The future of Iowa’s iconic statewide bike ride, the (Des Moines) Register’s Annual Great Bicycle Ride Across Iowa, or better known as RAGBRAI, has been threatened by the surprise resignation of its staff and formation of a rival ride at the same time.
The story still is developing, but here is what we know so far.
The RAGBRAI staff of four, who were Des Moines Register employees, resigned in protest of their inability to speak freely about the way the newsroom reported a profile of impromptu fundraiser Carson King and be seen as autonomous from the newspaper, which was receiving public scorn over its reporting that was spilling over to RAGBRAI.
Now-former longtime RAGBRAI director T.J. Juskiewicz simultaneously announced a statewide event called Iowa’s Ride for the same dates as RAGBRAI next year.
Is RAGBRAI over?
RAGBRAI is on and will continue in 2020, according to the Des Moines Register, which started and runs RAGBRAI through a small in-house team. However, the newspaper’s ability to pull off the event has come into question by several people including one of the RAGBRAI co-founders John Karras, a former Register staff member who helped start the ride in 1973 with late columnist Donald Kaul.
Karras cast doubt on the ride’s future and whether either of two large-scale rides offered the same dates could survive.
Other notable RAGBRAI supporters, including Chuck Offenburger, the Register’s former “Iowa Boy” columnist and a longtime RAGBRAI co-host, called the attempt to duplicate RAGBRAI “just nuts.”
“I’ve told him directly that I think he’s made a huge mistake in resigning,” Offenburger wrote on Facebook. “And, that I hope he will reconsider, approach the Register bosses, and at least try to work out their differences. If he won’t do that, or they can’t reconcile, well, there are many excellent, experienced bicycle tour directors all across this nation who, I’m sure, are already lining up, wanting to become the next director of one of the premier bicycling & tourism events.”
When is RAGBRAI?
RAGBRAI annually occurs the last full week of July and is scheduled for July 19-25, 2020. Registration, which costs $175 for the week, typically begins in November and, according to the RAGBRAI.com website, that still is the plan, but the timeline still is to be assessed.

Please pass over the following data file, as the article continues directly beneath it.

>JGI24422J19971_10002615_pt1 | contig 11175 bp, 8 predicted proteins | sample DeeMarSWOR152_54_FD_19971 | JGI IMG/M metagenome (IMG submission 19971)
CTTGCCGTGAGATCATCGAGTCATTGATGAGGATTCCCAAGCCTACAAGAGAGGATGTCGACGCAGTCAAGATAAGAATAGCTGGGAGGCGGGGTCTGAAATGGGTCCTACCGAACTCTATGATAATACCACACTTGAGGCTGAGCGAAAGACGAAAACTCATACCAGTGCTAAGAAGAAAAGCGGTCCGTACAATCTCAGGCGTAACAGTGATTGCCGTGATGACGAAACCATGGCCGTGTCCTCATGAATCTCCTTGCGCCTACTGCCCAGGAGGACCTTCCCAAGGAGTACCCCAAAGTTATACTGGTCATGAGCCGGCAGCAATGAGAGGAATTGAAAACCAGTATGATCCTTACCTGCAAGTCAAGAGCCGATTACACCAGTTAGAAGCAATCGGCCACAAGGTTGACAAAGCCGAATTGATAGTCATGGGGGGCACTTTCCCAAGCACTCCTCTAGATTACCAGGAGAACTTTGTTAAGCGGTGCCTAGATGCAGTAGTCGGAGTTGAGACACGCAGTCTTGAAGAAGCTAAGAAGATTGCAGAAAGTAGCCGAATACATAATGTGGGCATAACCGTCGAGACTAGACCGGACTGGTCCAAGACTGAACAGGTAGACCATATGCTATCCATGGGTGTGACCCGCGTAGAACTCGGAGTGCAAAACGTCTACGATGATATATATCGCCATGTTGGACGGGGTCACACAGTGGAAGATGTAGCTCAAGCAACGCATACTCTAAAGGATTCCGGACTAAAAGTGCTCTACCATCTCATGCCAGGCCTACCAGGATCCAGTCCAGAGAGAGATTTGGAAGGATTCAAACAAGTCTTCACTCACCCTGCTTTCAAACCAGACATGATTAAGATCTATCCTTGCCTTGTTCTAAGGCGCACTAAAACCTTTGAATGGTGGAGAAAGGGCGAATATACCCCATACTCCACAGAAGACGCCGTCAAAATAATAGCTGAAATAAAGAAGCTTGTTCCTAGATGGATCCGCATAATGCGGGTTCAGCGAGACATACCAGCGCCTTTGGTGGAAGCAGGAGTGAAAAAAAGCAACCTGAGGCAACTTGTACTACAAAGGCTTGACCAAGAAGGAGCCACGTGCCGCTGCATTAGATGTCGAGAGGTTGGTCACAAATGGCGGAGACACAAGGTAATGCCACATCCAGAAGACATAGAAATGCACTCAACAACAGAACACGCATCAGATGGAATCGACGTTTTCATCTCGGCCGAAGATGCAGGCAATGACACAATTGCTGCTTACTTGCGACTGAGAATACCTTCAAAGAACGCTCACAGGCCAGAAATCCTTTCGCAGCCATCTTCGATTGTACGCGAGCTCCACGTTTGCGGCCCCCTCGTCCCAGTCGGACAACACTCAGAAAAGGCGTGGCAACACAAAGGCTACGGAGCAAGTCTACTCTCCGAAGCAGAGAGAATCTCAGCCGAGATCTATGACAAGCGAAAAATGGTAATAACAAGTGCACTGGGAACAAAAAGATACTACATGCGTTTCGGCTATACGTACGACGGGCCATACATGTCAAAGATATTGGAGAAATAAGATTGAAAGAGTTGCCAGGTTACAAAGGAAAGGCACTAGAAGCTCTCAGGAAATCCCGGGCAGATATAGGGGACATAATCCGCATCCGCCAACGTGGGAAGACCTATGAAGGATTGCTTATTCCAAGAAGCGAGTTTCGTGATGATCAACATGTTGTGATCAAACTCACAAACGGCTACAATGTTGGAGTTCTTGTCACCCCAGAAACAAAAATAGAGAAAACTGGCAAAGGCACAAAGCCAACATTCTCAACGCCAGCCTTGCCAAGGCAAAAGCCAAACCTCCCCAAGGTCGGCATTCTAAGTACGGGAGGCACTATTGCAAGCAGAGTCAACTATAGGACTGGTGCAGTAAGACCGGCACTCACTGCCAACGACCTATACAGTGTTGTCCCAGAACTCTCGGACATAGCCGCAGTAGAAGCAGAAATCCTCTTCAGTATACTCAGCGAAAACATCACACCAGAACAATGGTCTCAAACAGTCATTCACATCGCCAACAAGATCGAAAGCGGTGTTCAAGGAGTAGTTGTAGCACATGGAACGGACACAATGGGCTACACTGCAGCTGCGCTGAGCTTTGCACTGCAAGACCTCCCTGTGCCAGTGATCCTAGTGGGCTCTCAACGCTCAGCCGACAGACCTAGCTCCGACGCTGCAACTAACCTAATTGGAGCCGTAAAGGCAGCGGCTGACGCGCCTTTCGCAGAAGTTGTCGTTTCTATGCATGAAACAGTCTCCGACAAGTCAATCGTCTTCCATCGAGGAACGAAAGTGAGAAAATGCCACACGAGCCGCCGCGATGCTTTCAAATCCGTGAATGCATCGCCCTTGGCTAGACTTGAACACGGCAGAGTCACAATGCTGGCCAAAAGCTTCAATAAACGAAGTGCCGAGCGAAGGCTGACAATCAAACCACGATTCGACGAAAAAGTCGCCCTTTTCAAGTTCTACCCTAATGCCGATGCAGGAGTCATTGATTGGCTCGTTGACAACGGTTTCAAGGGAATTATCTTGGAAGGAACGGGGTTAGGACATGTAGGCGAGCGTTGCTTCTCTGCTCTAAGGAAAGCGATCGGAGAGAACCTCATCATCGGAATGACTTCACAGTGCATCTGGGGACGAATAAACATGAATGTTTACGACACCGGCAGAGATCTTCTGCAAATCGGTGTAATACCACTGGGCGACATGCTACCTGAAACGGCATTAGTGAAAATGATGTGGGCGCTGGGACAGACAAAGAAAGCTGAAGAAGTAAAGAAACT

Who is running RAGBRAI now?
At this point, a staff still is being assembled.
“The Register is moving quickly to put people in place,” according to the RAGBRAI website. “We’ll update you as soon as we’re ready to make an announcement.”
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Anne Lawrie is identified on the site as the RAGBRAI senior marketing manager and appears to be the only identified staff member at this time.
Why do people care so much about a bike ride?
RAGBRAI has grown into a cultural phenomenon and tourism juggernaut for Iowa. It is one of Iowa’s most iconic and nationally recognizable brands from its humble beginnings with a few hundred people in 1973 to something akin to a seven-day state fair that moves throughout the state and attracts thousands of riders and spectators from around the state, nation and world.
Friends and families have planned vacations around the ride for years, and many of Iowa’s smallest, struggling rural communities have felt the spotlight and financial boost when the route passes through.
Charities build fundraising drives tied to the ride, and organizations tap into the hordes as a marketing bonanza. Presidential candidates, celebrities and others have participated.
What is Iowa’s Ride?
Iowa’s Ride was launched at the same time as the staff resignations as a head-to-head comparable alternative to RAGBRAI. The ride, described at IowasRide.com, is scheduled to occur in northern Iowa, July 19-25, 2020, with proceeds supporting the University of Iowa Stead Family Children’s Hospital.
A formal route announcement is planned for November, which would be two months before the RAGBRAI route announcement.